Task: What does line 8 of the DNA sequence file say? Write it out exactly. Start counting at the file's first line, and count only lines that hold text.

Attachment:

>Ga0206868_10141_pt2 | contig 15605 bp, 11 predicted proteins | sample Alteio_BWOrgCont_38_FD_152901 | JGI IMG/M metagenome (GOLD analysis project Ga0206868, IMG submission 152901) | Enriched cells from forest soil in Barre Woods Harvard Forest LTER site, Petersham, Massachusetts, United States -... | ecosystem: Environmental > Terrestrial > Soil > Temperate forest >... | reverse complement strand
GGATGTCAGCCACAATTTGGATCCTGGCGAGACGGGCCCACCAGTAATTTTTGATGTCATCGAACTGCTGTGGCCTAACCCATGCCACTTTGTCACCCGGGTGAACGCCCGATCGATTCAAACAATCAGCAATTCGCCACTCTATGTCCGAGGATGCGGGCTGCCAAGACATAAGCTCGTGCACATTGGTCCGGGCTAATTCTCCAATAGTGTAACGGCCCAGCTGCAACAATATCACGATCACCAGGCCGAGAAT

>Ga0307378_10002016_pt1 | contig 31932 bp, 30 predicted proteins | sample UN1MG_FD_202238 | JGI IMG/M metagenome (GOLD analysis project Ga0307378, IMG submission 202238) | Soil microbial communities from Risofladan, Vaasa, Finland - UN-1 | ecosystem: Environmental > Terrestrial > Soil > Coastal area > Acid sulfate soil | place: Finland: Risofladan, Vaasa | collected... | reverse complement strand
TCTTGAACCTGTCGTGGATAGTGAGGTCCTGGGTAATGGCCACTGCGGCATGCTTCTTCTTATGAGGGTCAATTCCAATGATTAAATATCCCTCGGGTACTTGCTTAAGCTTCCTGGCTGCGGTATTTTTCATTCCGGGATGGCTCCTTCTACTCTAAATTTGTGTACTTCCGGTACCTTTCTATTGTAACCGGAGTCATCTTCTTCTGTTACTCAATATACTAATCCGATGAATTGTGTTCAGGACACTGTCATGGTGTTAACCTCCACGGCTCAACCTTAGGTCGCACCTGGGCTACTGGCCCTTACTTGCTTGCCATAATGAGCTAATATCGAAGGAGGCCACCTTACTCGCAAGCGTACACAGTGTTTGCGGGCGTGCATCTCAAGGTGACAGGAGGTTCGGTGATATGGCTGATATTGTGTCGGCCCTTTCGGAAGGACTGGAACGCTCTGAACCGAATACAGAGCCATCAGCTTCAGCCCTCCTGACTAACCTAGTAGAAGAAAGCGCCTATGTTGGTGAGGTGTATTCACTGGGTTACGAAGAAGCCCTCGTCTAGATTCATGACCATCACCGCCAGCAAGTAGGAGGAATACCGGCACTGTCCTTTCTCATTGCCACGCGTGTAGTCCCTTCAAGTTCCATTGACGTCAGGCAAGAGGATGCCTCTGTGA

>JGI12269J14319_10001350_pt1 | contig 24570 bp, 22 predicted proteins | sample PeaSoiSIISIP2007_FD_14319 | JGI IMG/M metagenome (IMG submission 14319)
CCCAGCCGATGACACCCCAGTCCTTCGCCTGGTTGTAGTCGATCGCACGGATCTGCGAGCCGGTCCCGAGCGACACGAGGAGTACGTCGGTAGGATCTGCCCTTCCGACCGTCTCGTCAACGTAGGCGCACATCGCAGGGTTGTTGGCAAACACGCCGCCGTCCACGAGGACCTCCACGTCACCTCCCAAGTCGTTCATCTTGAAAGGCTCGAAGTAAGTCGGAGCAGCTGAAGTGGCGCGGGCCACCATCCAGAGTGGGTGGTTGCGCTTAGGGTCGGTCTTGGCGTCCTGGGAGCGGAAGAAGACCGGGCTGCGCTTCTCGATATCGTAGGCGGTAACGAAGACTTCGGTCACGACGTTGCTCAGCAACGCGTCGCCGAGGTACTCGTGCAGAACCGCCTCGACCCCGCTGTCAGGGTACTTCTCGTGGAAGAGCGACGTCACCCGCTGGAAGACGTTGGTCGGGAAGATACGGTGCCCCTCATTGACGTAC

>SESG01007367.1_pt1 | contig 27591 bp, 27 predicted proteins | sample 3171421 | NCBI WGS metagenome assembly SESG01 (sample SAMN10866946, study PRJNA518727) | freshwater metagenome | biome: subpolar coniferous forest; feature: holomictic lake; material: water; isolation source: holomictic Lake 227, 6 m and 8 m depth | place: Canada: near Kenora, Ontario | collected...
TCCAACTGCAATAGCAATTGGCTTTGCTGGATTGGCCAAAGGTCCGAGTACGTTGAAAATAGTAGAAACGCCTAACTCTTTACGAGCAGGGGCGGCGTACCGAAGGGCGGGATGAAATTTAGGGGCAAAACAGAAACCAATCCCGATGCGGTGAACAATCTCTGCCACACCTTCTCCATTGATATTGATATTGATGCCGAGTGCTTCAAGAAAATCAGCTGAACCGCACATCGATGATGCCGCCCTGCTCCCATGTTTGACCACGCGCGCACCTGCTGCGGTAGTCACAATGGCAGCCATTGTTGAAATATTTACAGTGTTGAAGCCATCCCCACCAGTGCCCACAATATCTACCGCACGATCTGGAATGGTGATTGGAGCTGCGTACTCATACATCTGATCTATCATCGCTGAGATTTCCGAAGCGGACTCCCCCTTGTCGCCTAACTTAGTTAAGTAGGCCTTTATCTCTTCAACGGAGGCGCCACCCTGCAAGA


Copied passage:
TCCAACTGCAATAGCAATTGGCTTTGCTGGATTGGCCAAAGGTCCGAGTACGTTGAAAATAGTAGAAACGCCTAACTCTTTACGAGCAGGGGCGGCGTACCGAAGGGCGGGATGAAATTTAGGGGCAAAACAGAAACCAATCCCGATGCGGTGAACAATCTCTGCCACACCTTCTCCATTGATATTGATATTGATGCCGAGTGCTTCAAGAAAATCAGCTGAACCGCACATCGATGATGCCGCCCTGCTCCCATGTTTGACCACGCGCGCACCTGCTGCGGTAGTCACAATGGCAGCCATTGTTGAAATATTTACAGTGTTGAAGCCATCCCCACCAGTGCCCACAATATCTACCGCACGATCTGGAATGGTGATTGGAGCTGCGTACTCATACATCTGATCTATCATCGCTGAGATTTCCGAAGCGGACTCCCCCTTGTCGCCTAACTTAGTTAAGTAGGCCTTTATCTCTTCAACGGAGGCGCCACCCTGCAAGA